Spring is in the air and I spent the entire day outside in our front yard gardens. 12 large garden bags were filled with leaves, container remnants and grass clippings. While I was working in the beds I was thinking about a question I’m often asked – When Can I Plant Annuals.
“The actual flower is the plant’s highest fulfillment, and are not here exclusively for herbaria, county floras and plant geography: they are here first of all for delight.
This post is relevant to those who live in colder winter climates, and who have to worry about frosts before planting annuals in their gardens or what perennials are hardy for their garden.
But there are TWO things you need to know to determine what/when plants are for your gardens…
1) What is Your Areas Average Last Frost Date (for annuals)
2) What Is Your Areas Plant Hardiness Zone (for hardy perennials)
If you know your numbers already, skip this part. If you don’t,
Click Plant Hardiness Zone, easy just put in your zipcode!
To determine your Average Last Frost Date, using your zip code.
29°F to 32°F—tender plants killed, with little destructive effect on other vegetation.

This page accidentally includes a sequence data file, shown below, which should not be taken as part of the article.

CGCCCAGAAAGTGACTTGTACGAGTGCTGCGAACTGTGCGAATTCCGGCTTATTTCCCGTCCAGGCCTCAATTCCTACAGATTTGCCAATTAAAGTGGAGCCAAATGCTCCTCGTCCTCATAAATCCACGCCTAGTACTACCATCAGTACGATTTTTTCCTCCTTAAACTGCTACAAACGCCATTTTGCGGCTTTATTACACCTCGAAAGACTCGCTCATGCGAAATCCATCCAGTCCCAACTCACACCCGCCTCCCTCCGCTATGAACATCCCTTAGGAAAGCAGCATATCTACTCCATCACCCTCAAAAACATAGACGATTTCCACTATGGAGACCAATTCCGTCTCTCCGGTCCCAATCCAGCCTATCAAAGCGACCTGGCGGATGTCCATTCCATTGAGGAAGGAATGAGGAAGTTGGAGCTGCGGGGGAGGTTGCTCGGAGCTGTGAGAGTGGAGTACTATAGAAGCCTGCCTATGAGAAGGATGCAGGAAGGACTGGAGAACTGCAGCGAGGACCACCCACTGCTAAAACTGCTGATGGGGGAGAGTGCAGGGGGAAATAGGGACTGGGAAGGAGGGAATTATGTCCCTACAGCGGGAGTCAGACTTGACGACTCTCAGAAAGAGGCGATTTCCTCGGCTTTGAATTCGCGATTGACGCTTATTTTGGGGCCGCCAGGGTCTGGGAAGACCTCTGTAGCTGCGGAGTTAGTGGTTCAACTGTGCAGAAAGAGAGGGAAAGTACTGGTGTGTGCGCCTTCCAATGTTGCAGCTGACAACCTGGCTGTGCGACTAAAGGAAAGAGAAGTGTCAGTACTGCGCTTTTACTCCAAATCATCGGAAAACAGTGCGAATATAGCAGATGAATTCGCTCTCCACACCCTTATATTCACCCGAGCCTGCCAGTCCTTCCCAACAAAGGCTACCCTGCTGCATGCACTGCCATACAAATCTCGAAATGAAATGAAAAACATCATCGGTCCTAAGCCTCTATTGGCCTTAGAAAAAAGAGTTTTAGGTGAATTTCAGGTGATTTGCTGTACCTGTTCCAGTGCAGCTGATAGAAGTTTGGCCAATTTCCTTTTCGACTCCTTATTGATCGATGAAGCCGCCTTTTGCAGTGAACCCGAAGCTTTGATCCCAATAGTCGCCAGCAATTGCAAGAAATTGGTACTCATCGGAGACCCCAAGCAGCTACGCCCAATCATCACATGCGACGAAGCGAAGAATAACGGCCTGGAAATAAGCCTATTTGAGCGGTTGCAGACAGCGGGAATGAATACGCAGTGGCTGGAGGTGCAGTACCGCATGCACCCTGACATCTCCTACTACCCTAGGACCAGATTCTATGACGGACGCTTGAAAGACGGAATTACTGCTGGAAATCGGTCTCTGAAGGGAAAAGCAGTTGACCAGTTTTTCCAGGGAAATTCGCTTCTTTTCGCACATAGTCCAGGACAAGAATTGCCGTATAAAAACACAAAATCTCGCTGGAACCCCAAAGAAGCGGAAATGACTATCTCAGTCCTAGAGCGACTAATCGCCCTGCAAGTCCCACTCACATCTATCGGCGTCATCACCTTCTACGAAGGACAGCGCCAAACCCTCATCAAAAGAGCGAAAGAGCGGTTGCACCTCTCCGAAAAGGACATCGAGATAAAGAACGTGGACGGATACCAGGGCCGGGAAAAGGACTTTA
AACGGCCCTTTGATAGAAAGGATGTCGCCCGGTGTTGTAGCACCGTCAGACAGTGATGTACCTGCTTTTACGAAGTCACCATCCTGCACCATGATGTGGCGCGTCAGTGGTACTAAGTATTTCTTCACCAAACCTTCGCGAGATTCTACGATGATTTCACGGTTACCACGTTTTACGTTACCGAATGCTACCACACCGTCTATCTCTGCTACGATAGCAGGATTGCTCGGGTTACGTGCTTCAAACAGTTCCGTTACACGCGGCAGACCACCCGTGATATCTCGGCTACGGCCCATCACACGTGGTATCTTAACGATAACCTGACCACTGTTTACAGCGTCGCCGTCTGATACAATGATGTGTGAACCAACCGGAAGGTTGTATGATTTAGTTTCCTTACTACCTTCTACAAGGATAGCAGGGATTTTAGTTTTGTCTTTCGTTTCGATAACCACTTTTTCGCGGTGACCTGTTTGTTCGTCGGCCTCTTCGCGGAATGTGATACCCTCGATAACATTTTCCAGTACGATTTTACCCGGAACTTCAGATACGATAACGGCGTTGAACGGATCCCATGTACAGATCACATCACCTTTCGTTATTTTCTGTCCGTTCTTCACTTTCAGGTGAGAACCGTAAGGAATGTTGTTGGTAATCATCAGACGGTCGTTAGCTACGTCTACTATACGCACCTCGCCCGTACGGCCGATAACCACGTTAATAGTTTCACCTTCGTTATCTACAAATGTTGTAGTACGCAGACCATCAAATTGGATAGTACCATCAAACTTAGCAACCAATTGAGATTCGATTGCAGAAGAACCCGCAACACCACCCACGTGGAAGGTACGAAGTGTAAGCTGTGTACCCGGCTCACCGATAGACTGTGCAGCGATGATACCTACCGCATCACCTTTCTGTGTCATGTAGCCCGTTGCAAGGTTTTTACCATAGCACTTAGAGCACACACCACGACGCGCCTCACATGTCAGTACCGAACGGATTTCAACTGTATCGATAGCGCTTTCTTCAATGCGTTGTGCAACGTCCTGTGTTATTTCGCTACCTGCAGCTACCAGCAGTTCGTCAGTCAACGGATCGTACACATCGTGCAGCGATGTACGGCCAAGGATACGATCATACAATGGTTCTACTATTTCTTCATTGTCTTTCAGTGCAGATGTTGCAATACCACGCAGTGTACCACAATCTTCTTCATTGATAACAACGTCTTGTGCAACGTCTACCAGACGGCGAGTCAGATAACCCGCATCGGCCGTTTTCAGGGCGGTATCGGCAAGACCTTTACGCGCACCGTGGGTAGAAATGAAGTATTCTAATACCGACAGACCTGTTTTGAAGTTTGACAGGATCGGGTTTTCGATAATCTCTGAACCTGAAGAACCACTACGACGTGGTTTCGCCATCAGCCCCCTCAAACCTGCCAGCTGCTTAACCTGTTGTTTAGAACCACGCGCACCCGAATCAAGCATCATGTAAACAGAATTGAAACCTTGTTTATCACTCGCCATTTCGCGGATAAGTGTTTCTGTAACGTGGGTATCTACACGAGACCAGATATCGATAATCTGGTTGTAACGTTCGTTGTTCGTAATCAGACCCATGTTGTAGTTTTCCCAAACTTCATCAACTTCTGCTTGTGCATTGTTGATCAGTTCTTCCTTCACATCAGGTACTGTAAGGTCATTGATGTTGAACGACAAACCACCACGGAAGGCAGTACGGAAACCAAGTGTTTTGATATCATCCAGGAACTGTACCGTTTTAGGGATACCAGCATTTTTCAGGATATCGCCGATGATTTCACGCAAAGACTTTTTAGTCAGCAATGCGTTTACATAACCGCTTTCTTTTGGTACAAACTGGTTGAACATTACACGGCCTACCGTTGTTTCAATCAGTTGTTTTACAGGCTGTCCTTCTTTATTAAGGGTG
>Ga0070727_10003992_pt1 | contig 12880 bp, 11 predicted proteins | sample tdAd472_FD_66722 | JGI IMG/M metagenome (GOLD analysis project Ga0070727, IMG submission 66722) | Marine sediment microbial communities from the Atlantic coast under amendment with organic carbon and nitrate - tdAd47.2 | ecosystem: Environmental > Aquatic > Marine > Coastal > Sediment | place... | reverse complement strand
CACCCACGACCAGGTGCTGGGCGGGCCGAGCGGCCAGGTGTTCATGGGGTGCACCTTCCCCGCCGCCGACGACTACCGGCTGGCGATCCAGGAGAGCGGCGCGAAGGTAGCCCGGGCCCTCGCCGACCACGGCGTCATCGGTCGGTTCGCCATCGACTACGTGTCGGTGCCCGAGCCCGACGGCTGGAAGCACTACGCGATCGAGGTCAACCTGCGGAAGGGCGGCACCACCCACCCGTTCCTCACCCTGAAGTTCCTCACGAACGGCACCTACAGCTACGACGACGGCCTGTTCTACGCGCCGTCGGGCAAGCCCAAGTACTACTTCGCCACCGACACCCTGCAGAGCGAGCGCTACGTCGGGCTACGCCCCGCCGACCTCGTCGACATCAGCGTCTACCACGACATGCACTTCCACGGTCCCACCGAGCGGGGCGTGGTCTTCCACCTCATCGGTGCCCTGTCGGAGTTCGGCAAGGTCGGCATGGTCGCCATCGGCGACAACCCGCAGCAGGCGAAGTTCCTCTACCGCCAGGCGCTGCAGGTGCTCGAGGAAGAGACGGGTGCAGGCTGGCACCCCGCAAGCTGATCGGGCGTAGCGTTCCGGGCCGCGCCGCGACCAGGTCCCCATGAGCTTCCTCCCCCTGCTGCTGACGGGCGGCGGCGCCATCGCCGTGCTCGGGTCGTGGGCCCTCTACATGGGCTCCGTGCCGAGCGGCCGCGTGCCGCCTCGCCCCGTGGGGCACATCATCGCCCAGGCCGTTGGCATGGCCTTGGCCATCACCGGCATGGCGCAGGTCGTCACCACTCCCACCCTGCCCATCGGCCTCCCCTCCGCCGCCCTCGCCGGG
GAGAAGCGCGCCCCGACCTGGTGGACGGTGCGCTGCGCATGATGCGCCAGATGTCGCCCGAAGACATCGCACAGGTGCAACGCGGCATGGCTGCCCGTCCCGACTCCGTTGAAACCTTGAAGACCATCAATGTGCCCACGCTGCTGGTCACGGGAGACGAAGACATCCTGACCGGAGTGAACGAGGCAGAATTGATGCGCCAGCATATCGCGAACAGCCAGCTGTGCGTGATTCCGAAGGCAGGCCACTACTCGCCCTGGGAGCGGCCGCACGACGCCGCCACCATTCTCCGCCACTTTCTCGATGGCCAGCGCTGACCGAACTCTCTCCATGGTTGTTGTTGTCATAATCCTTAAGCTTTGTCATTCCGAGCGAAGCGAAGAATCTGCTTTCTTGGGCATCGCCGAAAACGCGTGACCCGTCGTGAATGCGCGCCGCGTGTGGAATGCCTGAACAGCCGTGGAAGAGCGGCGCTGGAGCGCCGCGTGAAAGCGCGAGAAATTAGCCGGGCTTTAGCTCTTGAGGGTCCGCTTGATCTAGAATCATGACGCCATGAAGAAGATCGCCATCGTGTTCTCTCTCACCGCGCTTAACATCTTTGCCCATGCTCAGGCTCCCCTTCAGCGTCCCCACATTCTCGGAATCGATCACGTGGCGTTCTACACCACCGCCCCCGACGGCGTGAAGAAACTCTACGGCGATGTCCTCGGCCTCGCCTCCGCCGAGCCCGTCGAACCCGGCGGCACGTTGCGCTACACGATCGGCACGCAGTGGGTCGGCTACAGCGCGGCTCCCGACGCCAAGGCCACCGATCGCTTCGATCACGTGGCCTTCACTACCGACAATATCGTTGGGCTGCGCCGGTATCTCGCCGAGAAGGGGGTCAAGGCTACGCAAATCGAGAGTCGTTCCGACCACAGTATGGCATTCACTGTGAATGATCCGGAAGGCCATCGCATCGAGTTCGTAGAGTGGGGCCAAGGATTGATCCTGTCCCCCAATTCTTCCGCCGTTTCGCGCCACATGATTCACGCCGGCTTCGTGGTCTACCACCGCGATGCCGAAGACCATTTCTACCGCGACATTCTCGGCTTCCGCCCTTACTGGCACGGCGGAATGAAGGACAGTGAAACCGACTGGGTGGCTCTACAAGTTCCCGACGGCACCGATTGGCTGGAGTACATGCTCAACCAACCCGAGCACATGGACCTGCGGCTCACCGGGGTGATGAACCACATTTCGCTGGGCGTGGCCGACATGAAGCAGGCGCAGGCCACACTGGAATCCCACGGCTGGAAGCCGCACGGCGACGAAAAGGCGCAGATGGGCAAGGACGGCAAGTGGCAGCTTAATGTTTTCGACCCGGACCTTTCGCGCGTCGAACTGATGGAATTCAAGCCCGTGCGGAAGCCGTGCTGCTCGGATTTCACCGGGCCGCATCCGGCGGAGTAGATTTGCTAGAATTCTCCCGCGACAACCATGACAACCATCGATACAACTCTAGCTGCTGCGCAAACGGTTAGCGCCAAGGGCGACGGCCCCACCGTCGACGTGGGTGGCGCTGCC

25°F to 28°F—widely destructive effect on most vegetation, with heavy damage to fruit blossoms and tender and semi-hardy plants.
24°F and colder—damage to most plants
I live just SW of Chicago, my Perennial Plant Hardiness Zones is 5, and my Annuals the Average Last Frost Date is May 20.
These two numbers are your friends….when selecting perennials, your Hardiness Zone number is what you look for on the plants tag, it mean this plant has been tested to be “hardy” in your area.
Annuals are placed in your garden based on your Average Last frost date. Now there’s no genie who can tell us the exact date of our last frost dates.
Now I know in my area, we can have a frost to May 20th. Remember this the AVERAGE last frost date. It’s a crap shoot, I rarely plant before May 1st. I risk it hoping we won’t get a frost, sometimes I win, and sometimes I’ve lose.
Annuals are broken down into two classes:
Cool season Annuals and Warm season annuals.
COOL SEASON ANNUALS
Cool-season annuals, such as pansy (Viola), primrose, and calendula, Snapdragons, grow best in the cool soils and mild temperatures of spring and fall. Most withstand fairly heavy frosts. When the weather turns hot, they set seed and deteriorate. If you live in a cold-winter area (Zones 1-6), plant these annuals in very early spring or late fall (source).
WARM SEASON ANNUALS
Warm-season annuals include marigold, zinnia and impatiens, geranium’s etc. These plants grow and flower best in the warm months of late spring, summer, and early fall; they’re cold tender and may perish in a late frost if planted too early in spring. Set out these plant according to your zones average last frost date.
Now that you know your numbers, you now know the answer to When Can I Plant Annuals!
I hope you enjoy the Master Gardening Series, it is a lot of work to pull together. It would be nice to hear you do!
So leave me a comment with you numbers!